The instinctive and natural repulsion every communist has for money is probably why this reality is so often ignored. Yet from the moment one knows that money and exchange will not disappear in an instant, simultaneously across the globe, their coexistence with the developing non-commodity “communized” sector, would appear inevitable. This coexistence is not essentially a geographical one, but rather one shaped by areas of economic activity. So I certainly agree with the idea of a tendency for the persistence of exchange as (and where) scarcity remains.
That said, two remarks are important:
- In no case, within the sector where the producers have become masters of the productive machinery, can labor power be treated as a commodity. Even assuming that a portion of the share distributed to the individual producer must take a “monetary” form, it must not be determined on the basis of the “value” of labor power.
- Exchange is not the only way to manage scarcity. Rationing, free distribution, based on what is produced can also deal with such a situation, “by avoiding the vicious detour of a calculation based on labor time”, in the words of Paul Mattick who made that very point in his critical introduction to the re-publication of the text of the GIK, to which I will come back.
I had written:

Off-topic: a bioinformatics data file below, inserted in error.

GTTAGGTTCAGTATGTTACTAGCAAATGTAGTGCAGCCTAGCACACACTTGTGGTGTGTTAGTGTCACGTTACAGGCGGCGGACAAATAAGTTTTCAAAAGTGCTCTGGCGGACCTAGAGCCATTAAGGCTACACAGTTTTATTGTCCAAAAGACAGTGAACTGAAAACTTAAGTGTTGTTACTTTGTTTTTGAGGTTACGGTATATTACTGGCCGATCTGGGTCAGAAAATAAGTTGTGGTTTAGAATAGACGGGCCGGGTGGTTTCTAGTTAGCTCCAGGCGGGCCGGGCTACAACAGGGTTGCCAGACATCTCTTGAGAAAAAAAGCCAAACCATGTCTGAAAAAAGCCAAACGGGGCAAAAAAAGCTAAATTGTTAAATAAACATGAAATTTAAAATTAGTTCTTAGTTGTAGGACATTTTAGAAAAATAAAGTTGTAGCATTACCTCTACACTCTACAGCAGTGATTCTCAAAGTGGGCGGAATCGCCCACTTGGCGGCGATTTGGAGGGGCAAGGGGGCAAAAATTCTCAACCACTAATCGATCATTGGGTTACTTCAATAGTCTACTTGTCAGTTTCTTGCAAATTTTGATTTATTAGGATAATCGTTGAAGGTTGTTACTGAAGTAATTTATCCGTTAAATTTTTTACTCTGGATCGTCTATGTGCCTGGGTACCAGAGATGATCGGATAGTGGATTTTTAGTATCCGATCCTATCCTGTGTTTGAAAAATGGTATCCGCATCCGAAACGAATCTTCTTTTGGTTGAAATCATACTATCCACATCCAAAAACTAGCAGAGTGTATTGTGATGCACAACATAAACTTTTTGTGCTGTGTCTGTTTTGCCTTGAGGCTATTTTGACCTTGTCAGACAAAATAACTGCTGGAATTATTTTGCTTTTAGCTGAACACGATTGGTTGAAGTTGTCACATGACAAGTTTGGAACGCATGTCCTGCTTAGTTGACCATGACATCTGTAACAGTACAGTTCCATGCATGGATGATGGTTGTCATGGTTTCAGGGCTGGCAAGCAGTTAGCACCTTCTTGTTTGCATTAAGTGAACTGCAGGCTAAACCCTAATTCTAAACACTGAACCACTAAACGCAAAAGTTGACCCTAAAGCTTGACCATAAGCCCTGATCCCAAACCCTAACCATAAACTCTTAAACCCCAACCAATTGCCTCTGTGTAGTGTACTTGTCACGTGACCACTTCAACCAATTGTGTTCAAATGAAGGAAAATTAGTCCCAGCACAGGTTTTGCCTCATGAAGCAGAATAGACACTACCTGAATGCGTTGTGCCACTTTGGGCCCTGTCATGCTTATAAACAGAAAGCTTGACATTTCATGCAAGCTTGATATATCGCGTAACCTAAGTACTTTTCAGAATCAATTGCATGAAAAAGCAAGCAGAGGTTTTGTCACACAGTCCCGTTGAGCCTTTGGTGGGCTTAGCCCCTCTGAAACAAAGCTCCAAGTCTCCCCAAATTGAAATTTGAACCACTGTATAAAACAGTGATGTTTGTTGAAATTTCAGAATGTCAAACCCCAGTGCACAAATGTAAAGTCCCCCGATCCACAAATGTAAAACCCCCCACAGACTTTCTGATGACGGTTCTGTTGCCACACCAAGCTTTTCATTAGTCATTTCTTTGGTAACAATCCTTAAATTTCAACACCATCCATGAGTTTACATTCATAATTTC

“No, it does not seem that “exchange” disappears with the system advocated by Marx in his Critique of the Gotha Program.
“Correct, but, given \[the\] context, I obviously spoke not of “exchange” in general terms (such as in an “exchange of letters,” but indirect “exchange” via value, in contrast to direct “exchange” by labor time. You do not dispute that for Marx money, exchange (via value) and wage labor will disappear when we directly calculate labor time instead of indirectly via value. But you do not say if you agree here with Marx.”
I’m not sure if I understand you: you seem to think that, according to Marx, “exchange” as long as it is not done by using money, is no longer, strictly speaking, “exchange”; as long as the quantity of what is to be exchanged is not measured “via value” but “directly” via “labor time” there is no “exchange” in the strict sense of the term but only in the vague sense, as in the expression an “exchange of letters.”